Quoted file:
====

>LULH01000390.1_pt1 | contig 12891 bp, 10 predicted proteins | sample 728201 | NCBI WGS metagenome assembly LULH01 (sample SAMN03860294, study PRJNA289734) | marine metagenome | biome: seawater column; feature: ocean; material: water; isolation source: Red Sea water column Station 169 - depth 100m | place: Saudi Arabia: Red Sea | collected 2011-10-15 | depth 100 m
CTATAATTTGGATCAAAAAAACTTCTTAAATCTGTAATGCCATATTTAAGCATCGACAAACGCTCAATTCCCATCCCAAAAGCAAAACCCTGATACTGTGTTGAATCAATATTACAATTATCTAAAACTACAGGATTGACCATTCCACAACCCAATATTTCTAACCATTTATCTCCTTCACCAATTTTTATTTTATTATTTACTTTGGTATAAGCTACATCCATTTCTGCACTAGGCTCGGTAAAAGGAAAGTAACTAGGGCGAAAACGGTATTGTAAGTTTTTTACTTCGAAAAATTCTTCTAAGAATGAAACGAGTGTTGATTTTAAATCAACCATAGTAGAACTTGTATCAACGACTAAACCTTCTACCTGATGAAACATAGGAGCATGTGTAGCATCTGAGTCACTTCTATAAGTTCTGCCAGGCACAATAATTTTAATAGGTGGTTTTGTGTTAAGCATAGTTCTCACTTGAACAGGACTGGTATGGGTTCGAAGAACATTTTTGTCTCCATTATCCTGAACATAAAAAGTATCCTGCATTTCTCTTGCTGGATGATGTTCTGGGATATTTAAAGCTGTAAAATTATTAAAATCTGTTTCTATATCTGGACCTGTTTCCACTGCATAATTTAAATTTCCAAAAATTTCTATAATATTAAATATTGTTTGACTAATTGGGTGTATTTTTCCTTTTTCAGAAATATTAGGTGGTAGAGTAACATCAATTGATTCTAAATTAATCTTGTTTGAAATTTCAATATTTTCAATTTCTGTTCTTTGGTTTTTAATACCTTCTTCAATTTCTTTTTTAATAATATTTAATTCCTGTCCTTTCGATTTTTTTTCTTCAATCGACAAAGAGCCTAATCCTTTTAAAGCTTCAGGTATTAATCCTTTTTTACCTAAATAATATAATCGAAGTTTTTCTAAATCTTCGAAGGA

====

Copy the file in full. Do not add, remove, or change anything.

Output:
>LULH01000390.1_pt1 | contig 12891 bp, 10 predicted proteins | sample 728201 | NCBI WGS metagenome assembly LULH01 (sample SAMN03860294, study PRJNA289734) | marine metagenome | biome: seawater column; feature: ocean; material: water; isolation source: Red Sea water column Station 169 - depth 100m | place: Saudi Arabia: Red Sea | collected 2011-10-15 | depth 100 m
CTATAATTTGGATCAAAAAAACTTCTTAAATCTGTAATGCCATATTTAAGCATCGACAAACGCTCAATTCCCATCCCAAAAGCAAAACCCTGATACTGTGTTGAATCAATATTACAATTATCTAAAACTACAGGATTGACCATTCCACAACCCAATATTTCTAACCATTTATCTCCTTCACCAATTTTTATTTTATTATTTACTTTGGTATAAGCTACATCCATTTCTGCACTAGGCTCGGTAAAAGGAAAGTAACTAGGGCGAAAACGGTATTGTAAGTTTTTTACTTCGAAAAATTCTTCTAAGAATGAAACGAGTGTTGATTTTAAATCAACCATAGTAGAACTTGTATCAACGACTAAACCTTCTACCTGATGAAACATAGGAGCATGTGTAGCATCTGAGTCACTTCTATAAGTTCTGCCAGGCACAATAATTTTAATAGGTGGTTTTGTGTTAAGCATAGTTCTCACTTGAACAGGACTGGTATGGGTTCGAAGAACATTTTTGTCTCCATTATCCTGAACATAAAAAGTATCCTGCATTTCTCTTGCTGGATGATGTTCTGGGATATTTAAAGCTGTAAAATTATTAAAATCTGTTTCTATATCTGGACCTGTTTCCACTGCATAATTTAAATTTCCAAAAATTTCTATAATATTAAATATTGTTTGACTAATTGGGTGTATTTTTCCTTTTTCAGAAATATTAGGTGGTAGAGTAACATCAATTGATTCTAAATTAATCTTGTTTGAAATTTCAATATTTTCAATTTCTGTTCTTTGGTTTTTAATACCTTCTTCAATTTCTTTTTTAATAATATTTAATTCCTGTCCTTTCGATTTTTTTTCTTCAATCGACAAAGAGCCTAATCCTTTTAAAGCTTCAGGTATTAATCCTTTTTTACCTAAATAATATAATCGAAGTTTTTCTAAATCTTCGAAGGA